Adjectives and Adverbs


Size; Age; Shape; Colour; Origin; Material; Purpose + Noun Ex. It’s a fantastic small, new, round, red, Swiss, plastic, alarm clock.

Adverbs usually go after verbs but before adjectives. Ex. He speaks softly / He is usually right).


Adverbs of Frequency
(e.g.: always, never, seldom, usually) Adverbs of frequency go directly before the main verb. If 'be' is the main verb and there is no auxiliary verb, adverbs of frequency are put behind 'be'. Ex. I often go swimming in the evenings.

Adverbs of Manner
(e.g.: slowly, carefully, awfully) These adverbs go after the direct object (or after the verb if there's no direct object). He’s driving his car carefully He’s driving carefully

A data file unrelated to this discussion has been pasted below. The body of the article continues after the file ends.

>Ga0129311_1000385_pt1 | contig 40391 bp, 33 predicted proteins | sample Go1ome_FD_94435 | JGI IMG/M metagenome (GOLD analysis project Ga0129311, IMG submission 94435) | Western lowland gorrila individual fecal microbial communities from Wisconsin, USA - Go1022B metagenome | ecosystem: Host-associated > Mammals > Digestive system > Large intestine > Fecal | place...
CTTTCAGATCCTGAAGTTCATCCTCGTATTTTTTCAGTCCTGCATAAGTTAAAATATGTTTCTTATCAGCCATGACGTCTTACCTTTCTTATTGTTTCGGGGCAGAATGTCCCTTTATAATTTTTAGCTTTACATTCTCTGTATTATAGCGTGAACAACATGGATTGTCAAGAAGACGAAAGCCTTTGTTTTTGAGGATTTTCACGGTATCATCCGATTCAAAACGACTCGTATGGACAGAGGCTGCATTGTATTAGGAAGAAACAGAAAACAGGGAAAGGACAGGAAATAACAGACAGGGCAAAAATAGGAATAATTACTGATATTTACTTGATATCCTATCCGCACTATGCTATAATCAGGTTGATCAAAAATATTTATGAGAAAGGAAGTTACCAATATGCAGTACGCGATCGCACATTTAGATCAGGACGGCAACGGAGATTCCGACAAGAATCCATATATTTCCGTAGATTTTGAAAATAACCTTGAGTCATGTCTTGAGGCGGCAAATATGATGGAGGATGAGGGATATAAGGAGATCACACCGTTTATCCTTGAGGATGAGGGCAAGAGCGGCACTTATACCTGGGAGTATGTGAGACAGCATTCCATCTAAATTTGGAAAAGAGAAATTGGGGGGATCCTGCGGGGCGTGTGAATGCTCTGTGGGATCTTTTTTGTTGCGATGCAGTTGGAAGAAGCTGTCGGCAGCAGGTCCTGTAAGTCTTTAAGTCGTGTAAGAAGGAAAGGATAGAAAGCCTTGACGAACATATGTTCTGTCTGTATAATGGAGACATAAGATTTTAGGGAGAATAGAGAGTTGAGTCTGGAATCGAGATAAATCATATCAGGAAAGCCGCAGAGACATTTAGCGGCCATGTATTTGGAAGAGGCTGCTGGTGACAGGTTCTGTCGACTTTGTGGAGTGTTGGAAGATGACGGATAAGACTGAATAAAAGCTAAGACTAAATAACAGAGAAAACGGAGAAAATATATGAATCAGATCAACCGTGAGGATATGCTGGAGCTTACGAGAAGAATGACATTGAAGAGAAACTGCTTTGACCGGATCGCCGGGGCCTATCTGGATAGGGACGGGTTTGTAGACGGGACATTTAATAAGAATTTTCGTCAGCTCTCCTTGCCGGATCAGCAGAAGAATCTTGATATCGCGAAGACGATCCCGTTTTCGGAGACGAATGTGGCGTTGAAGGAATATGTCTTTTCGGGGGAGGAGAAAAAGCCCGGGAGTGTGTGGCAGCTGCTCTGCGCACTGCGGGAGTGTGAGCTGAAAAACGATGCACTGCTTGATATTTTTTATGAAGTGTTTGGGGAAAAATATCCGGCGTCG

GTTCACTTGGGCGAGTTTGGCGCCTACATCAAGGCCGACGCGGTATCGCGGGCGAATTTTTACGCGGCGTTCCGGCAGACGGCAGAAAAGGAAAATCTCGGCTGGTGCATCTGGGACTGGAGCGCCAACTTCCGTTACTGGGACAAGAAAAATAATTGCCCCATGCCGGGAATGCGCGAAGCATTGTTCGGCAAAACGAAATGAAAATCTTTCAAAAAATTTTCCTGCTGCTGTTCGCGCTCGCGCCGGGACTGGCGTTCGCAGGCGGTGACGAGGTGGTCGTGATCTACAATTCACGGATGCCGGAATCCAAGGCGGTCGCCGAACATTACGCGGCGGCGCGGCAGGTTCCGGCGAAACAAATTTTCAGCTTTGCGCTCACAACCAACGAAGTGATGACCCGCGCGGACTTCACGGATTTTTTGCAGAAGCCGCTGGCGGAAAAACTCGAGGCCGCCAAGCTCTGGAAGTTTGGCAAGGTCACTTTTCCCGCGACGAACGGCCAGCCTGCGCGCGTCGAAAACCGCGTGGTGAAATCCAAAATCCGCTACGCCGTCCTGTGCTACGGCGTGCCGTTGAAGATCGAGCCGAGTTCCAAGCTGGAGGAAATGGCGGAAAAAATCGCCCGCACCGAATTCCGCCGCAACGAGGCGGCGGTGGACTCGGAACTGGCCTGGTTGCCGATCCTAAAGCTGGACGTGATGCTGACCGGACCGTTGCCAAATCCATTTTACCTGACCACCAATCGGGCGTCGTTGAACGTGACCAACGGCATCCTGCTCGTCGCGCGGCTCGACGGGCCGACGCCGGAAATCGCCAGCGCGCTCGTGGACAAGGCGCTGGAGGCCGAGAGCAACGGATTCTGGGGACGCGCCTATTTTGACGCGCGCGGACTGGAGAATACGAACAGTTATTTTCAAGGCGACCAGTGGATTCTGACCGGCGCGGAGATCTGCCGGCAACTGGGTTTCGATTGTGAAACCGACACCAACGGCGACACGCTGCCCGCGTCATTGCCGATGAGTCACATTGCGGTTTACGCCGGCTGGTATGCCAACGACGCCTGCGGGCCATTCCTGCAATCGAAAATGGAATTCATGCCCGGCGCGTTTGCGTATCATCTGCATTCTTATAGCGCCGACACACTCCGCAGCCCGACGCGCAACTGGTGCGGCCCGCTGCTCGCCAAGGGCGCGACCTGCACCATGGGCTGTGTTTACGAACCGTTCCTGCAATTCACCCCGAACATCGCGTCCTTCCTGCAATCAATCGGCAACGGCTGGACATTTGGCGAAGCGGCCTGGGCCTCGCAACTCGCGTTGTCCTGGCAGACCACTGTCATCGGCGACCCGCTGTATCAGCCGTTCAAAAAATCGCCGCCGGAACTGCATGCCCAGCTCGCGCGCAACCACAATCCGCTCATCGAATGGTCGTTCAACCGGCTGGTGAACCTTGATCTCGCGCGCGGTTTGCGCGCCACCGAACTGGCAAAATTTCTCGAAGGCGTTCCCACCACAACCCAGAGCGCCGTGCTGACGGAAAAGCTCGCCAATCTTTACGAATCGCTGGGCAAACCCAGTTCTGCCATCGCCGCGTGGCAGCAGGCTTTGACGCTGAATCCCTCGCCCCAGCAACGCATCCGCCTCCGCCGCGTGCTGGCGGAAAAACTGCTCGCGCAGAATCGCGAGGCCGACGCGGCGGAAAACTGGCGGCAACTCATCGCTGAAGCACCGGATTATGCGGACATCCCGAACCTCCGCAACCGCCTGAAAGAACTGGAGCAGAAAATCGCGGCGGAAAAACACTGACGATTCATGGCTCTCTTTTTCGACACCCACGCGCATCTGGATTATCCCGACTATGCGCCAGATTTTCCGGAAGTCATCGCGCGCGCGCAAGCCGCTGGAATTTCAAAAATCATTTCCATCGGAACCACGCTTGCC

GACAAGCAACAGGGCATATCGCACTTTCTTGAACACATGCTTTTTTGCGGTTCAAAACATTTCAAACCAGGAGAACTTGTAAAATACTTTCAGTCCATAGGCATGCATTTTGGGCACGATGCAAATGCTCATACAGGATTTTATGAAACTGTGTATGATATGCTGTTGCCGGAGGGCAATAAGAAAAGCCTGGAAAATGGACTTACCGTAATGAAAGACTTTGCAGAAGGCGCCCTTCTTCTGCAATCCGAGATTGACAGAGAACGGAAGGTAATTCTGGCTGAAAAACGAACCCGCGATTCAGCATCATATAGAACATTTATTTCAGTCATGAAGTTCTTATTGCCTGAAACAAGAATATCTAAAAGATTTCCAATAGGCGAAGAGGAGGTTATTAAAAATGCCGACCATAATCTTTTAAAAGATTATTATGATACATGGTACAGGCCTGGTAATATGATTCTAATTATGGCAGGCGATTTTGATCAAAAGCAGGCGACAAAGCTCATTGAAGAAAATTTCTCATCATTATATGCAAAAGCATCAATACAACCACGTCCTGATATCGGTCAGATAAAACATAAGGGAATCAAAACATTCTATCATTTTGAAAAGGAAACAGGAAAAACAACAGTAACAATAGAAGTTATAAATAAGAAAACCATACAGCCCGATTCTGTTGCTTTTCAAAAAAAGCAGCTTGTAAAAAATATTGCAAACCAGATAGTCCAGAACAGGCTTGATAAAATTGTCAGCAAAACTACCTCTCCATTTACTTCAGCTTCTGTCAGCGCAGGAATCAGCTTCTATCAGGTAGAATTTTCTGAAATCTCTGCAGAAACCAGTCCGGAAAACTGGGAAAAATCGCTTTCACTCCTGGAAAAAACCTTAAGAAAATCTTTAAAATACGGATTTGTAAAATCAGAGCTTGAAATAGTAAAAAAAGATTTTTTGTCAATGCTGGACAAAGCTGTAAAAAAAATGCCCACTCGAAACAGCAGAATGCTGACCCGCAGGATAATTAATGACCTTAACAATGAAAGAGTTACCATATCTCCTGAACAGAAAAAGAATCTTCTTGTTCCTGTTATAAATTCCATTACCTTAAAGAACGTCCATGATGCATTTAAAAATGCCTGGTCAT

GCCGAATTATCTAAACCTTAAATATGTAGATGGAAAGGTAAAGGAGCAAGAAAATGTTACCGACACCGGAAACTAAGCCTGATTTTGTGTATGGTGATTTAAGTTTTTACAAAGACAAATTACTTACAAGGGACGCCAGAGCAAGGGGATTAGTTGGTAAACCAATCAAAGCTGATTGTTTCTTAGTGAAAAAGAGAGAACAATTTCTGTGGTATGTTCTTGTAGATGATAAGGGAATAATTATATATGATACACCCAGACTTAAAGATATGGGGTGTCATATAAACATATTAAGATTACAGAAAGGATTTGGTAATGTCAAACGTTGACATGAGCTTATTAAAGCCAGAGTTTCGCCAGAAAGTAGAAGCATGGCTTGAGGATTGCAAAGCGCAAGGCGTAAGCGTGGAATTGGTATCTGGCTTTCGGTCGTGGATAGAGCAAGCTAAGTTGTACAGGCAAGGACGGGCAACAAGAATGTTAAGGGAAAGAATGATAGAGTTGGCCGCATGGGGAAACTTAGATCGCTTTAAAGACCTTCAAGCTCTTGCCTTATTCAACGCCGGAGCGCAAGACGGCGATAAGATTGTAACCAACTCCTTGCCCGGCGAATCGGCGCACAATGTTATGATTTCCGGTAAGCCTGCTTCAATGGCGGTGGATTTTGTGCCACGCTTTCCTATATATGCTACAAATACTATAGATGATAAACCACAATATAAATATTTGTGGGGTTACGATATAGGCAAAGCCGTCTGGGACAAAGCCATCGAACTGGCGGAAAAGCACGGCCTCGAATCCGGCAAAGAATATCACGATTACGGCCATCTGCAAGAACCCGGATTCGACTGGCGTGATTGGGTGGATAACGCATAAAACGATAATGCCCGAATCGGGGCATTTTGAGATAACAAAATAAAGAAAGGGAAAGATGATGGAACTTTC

Adverbs of Degree
(e. g.: absolutely, completely, totally) These adverbs go before an adjective, an adverb or a main verb, but after an auxiliary verb. Ex. This is totally unacceptable He has completely forgotten

Adverbs of time and place
(Ex. here, there, behind; recently, now) These adverbs usually go at the end of the sentence. Ex: She sang very well at the concert yesterday

If there’s more than one adverb in the same sentence, they come in the following order: Manner – place – time Ex: He was sitting comfortably at home yesterday... But, if there’s a verb of movement in the sentence, then the adverbs come in the following order: Place – manner – time Ex. He came to work by bus this morning

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